Saturday, March 04, 2006
Don't Drool on the Art
Ah, we need to do that more often! Just two days away, a nice B&B, some good meals, good theater, shopping, historic towns: hand-holding, strolling, daydreaming. Jim took me on a mini-getaway to Ashland, a small town in the hills of Southern Oregon best known for its Shakespeare Festival. It's also a trove of art galleries and gingerbready Victorian architecture spilling down forested hillsides, and the Rogue River nearby is a famed white-water rafting spot. We stayed in a really cool old brick boarding house that used to house railway workers in the late 1800s and has since been fancified for the theater crowds. This was our second "grown-up" vacation. Our first, a trip to Prague a little over a year ago, was a departure from our youthful backpacker ways. You know, we're in our 30s now. We actually brought suitcases on that trip and rented an apartment near the old town square. A car picked us up at the airport, for goodness sake, and held up a sign with our names on it!! It was SO different than our previous travels, the snoozing on trains, the communal bathroom in the hallway of the pensione. This trip, too. Our room at the Peerless had magnolia trees painted on the walls, and there was complimentary port served in cut crystal in the afternoon. Ooh la la!
- The Importance of Being Ernest -- the festival is primarily Shakespeare but not only. This was a FANTASTIC production and will be running through October. Anyone in this part of the world ought to try to see it some time!
- brainstorming story ideas together on the long drive
- big bowls of cioppino with huge Dungeness crab claws, & Chianti Classico
- seeing Laini's Ladies in several stores!
- coconut-curried yam soup for lunch at a hippie cafe called Pangea.
- the artwalk flyer that specified "don't drool on the art"
- Jacksonville, the fully preserved gold-mining town about 30 minutes away. SO CUTE! Tucked away in the hills, it's home to only 2500 people, its brick main streets is perfect down to the swinging saloon doors. I don't know all the history but this is cool: the town's most famous former resident, Peter Britt, was a photographer during the gold boom of the 1860s, and it was his photos of the area that, when sent back east, sparked the overland migration that became the famous Oregon Trail. Folks saw all the fertile country and came out not for gold, but land. We LOVED Jacksonville. Jim especially loved the 1860s storefront the Good Bean coffeehouse is in, and I think if we'd had the money to buy it on the spot and turn it into live/work space, he might have been tempted to do it! Actually, in the photos above, the little red building with the scallop-topped facade was for sale. It would be nice to have a second home in a quaint little town like this, but we wouldn't want to live there full time.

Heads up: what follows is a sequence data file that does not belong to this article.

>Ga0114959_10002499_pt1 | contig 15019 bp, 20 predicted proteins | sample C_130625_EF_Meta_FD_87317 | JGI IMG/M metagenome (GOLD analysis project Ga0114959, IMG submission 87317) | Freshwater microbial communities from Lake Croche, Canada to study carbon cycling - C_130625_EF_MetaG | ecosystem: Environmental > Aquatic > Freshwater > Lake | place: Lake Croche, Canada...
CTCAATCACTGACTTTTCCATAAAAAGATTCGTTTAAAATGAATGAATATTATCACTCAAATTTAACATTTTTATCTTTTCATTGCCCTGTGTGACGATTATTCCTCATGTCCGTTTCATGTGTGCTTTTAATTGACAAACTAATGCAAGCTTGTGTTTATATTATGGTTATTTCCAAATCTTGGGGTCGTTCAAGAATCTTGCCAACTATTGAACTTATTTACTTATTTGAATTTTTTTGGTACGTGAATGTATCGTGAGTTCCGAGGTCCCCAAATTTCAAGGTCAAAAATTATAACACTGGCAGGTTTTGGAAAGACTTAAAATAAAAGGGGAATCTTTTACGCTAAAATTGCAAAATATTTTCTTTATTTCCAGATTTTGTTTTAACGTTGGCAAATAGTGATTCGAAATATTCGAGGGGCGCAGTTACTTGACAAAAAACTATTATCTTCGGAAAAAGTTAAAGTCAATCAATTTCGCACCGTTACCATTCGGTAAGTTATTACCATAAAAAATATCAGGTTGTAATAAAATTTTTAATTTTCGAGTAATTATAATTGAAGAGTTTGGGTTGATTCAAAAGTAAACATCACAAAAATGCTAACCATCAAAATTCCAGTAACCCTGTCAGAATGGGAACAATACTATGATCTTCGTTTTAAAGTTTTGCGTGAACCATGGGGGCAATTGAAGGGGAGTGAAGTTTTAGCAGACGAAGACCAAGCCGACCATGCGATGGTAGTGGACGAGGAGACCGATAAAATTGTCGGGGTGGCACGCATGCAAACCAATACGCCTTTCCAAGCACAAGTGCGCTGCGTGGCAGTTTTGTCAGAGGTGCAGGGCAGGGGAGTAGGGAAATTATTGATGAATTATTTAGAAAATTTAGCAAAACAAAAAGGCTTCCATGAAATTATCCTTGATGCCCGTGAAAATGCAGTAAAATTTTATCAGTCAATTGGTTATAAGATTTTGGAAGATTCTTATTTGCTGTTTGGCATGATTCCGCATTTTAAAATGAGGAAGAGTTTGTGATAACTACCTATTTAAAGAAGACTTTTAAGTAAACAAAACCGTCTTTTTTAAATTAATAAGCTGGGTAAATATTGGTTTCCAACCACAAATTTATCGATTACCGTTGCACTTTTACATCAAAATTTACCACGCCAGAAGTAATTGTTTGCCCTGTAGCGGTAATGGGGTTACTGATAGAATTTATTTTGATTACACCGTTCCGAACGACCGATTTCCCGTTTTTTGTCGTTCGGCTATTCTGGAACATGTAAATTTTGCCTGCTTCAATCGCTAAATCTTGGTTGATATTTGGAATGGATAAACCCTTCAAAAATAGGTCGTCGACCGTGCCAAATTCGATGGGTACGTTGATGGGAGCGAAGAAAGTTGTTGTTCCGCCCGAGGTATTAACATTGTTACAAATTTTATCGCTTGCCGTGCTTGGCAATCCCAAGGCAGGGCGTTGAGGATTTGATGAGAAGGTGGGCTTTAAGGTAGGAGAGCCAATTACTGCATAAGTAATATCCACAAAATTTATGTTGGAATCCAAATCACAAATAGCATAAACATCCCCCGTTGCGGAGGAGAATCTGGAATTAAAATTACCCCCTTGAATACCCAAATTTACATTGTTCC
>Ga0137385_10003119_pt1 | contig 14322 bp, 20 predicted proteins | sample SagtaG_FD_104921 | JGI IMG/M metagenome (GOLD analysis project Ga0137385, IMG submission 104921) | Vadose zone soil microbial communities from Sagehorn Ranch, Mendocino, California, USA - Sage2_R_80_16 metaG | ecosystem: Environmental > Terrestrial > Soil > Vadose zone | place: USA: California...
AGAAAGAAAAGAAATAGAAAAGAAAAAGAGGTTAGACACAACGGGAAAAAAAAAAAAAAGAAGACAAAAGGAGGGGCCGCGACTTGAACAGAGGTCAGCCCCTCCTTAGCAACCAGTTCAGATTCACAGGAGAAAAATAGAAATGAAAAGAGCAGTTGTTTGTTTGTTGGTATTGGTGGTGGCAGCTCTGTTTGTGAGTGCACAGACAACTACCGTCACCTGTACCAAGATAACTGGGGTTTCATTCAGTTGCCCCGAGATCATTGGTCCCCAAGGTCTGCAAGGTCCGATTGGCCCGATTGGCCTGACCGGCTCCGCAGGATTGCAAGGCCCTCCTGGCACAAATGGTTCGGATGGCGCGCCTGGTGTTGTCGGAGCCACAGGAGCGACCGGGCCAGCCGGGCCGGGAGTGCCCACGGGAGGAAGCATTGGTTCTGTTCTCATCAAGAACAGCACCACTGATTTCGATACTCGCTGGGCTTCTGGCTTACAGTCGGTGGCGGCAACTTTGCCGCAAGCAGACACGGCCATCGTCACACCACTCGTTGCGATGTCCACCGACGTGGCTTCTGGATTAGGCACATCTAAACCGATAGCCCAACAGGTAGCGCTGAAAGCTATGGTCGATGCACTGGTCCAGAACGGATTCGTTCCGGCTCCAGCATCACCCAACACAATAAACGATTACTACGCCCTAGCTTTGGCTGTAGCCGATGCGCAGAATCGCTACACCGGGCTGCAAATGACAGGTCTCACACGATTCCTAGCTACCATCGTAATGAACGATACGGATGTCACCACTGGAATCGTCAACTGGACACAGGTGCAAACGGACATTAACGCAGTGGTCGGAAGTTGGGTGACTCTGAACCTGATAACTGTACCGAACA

- the gourmet shop in Jacksonville: cabernet fudge, chocolate stout cheddar, fancy peanut butters (white-chocolate raspberry peanut butter, swoon!), rainbow-colored handmade pastas, peperoncino dark chocolate, and more!
Anyway, it was a delightful trip, and we're back home and back to work rejuvenated. We don't take time out to "live" nearly enough -- we need to do little things like that more often!! So right now I'm pledging to plan 2 more short trips like that this year, and if at all possible, at least one of them should be camping!
Do YOU treat yourself to little getaways now & then? Camping? Trips to the beach? And what are your best memories of family trips from childhood?
Posted by Laini Taylor at 3:54 PM